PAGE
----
For affirmance -- Chief Justice Weintraub and Justices Jacobs, Francis, Proctor, Hall, Schettino and Mountain. For reversal -- None.
These appeals from denials of applications for permits to carry handguns were consolidated and argued with Siccardi v. State of New Jersey, 59 N.J. 545 (1971). The opinion in Siccardi was handed down today and its restrictive principles are fully governing here.
Dr. John J. Reilly is engaged in the practice of orthopedics and traumatic surgery. He is primarily affiliated with the Alexian Brothers Hospital in Elizabeth. In earlier years he held carrying permits but his 1970 application for a carrying permit was denied because of an insufficient showing of need. He testified that he is called upon to go to the hospital at all hours and he considers the area in which the hospital is located to be a "rather hazardous place in the evening." He has never called for a police escort because of embarrassment. He has not been involved in any untoward incidents during the past six or seven years but he did mention an incident seven or eight years ago when "four young hoodlums, whether in sport or not, I don't know, began backing me up against the wall, and shadow boxing." A police car happened to pass and he was in nowise harmed. On another occasion "some six or seven years back" some individuals broke into his car and "scattered the contents around the
neighborhood." They were subsequently apprehended by the police. Dr. Reilly has been going to the hospital area for twenty-four years and is well-known there. He has never been threatened while going to the hospital and indeed has never been the subject of any threat except perhaps during the single described incident with the four hoodlums. He testified that "material possessions mean nothing" and that he would never use the handgun to protect them though he would use it if his life were threatened.
Dr. Stuart Baron had carrying permits in 1968 and 1969 but his 1970 application was denied. He makes house calls in the Plainfield and Vauxhall areas and his bag contains narcotics; he has never been assaulted or robbed and indeed, so far as the record shows, has never been in anywise threatened. Dr. Baron testified that he would not kill to protect his "medical bag" but that he was concerned about his person and family. He considered that since his earlier applications were granted he was entitled to a carrying permit now but the County Judge concluded that he had not made a sufficient showing of need under currently governing principles.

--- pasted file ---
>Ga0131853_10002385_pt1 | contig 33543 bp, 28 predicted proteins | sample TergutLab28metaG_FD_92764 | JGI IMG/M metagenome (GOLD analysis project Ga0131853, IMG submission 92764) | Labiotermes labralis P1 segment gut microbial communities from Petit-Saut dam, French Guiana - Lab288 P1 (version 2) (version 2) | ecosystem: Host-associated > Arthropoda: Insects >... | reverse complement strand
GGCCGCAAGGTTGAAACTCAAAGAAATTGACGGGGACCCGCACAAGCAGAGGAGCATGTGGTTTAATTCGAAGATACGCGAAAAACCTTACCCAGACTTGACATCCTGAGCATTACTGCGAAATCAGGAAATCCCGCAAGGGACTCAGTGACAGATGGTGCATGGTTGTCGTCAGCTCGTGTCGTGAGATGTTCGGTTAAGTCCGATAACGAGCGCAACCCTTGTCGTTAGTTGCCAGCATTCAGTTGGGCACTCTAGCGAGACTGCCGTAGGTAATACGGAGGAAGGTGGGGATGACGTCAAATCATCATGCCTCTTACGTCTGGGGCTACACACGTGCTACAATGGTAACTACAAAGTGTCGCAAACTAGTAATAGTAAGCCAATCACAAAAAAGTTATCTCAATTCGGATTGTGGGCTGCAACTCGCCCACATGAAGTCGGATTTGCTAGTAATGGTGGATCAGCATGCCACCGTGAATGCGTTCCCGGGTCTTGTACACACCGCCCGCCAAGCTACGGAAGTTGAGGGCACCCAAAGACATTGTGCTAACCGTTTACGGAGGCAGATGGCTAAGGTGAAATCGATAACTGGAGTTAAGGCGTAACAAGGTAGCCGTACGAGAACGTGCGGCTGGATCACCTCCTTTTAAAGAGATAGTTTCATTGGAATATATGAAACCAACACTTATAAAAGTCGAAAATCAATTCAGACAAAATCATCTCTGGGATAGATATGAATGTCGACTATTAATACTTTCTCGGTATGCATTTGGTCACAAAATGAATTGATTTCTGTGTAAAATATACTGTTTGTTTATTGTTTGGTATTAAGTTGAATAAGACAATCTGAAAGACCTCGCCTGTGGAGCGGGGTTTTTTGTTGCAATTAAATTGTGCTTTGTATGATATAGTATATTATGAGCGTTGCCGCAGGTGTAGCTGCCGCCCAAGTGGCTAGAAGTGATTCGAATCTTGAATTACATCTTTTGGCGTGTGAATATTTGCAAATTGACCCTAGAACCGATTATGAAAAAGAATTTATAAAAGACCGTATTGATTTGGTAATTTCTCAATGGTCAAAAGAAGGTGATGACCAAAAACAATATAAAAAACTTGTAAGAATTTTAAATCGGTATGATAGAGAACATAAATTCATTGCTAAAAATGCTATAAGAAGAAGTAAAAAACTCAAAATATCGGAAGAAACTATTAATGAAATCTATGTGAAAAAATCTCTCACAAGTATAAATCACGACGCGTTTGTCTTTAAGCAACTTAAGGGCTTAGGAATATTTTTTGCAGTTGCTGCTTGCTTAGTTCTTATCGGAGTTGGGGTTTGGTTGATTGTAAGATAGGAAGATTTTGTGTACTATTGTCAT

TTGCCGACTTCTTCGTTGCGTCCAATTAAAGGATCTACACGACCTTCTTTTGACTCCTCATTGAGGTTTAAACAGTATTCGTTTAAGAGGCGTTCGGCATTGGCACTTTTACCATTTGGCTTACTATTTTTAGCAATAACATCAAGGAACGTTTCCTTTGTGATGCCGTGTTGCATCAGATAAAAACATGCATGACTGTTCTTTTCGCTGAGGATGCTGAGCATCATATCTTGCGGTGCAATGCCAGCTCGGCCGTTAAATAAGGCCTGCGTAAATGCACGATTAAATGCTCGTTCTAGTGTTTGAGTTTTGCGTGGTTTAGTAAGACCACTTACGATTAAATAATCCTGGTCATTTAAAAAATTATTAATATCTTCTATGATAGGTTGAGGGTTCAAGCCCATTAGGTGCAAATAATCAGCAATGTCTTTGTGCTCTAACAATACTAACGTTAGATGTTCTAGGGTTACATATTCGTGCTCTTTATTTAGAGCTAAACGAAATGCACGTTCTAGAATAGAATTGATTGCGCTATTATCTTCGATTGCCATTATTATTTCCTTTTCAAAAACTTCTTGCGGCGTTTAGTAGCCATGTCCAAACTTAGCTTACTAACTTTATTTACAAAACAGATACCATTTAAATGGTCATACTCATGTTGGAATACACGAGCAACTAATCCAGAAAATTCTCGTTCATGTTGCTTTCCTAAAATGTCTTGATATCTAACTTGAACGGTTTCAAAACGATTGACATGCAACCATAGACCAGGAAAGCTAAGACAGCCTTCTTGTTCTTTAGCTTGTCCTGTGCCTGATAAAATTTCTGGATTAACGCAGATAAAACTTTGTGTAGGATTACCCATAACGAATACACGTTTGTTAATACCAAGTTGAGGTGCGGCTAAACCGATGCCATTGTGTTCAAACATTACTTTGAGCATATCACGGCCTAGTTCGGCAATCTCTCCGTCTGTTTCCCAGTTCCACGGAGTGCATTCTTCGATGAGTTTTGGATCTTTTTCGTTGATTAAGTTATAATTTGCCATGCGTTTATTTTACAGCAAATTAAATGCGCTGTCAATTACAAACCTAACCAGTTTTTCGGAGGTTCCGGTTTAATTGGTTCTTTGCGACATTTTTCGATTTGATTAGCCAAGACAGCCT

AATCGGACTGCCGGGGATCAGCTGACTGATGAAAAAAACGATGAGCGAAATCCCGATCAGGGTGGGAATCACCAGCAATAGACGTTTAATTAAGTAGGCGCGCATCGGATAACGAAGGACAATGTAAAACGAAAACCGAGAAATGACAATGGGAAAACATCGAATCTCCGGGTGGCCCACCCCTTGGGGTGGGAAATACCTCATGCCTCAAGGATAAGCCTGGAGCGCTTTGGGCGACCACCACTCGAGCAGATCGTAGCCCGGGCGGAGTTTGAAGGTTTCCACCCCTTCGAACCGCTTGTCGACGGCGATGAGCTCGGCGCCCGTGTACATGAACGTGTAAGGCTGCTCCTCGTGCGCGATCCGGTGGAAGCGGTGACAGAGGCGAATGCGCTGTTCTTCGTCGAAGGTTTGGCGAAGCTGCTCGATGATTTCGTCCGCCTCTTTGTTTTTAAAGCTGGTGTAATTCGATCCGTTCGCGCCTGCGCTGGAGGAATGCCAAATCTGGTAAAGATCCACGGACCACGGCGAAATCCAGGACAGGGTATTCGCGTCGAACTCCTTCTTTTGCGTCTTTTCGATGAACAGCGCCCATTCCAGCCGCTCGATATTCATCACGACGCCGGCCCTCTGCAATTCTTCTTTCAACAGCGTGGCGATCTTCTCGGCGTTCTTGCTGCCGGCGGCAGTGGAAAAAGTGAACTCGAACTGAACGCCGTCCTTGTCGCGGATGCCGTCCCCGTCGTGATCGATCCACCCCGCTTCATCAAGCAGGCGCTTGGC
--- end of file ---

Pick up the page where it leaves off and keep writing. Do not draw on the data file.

Dr. Michael Bernstein specializes in internal medicine and cardiology and held carrying permits since 1960. His 1970 application was denied because of an insufficient showing of need. He makes frequent house calls in what he describes as "very, very poor and very widely deserted areas." He carries narcotics but testified that he would never draw the handgun to protect the narcotics or other property. He wants the handgun to prevent serious bodily harm. He has never been subjected to any untoward incident except one which occurred in New York City when he was followed to his car "by three rather large gentlemen carrying broomsticks." He testified that they broke into a dead run as he opened his car door and held his gun in view.
Dr. Philip LaBate is Chief of Surgery at Muhlenberg Hospital in Plainfield and maintains an office on Park Avenue in Plainfield. He held carrying permits in 1968 and
1969 but his application for a 1970 permit was denied because of an insufficient showing of need. There has been a general increase in crime at the hospital area but Dr. LaBate has never been attacked or threatened. His office has been criminally entered but his application was for permission to carry a handgun on the streets and did not relate to the possession of firearms at his office or home. He testified that there had been no incident during which his possession of a handgun had given him a sense of security with respect to his life or his property. He stated that if he were ever held up and asked for his bag containing narcotics, he would hand it over and that he would never use the handgun except where his personal safety "was really threatened and there was no question that bodily harm was going to be done to me at that particular time." Although Chief Campbell of the Plainfield Police Department had approved Dr. LaBate's application, he recognized that the grant of carrying permits to persons such as Dr. LaBate would not significantly contribute to their safety or to the lessening of the crime problems in the areas they traverse.
We are satisfied that the appellants did not make a sufficient showing of need within the principles set forth in Siccardi. Their situations are not materially distinguishable from those confronting other doctors, particularly those whose practices take them into urban areas. Their possession of handguns in the streets would, as the expert testimony referred to in Siccardi indicates, furnish hardly any measure of self-protection and would involve them in the known and serious dangers of misuse and accidental use. Accordingly the denials of their applications for carrying permits are hereby: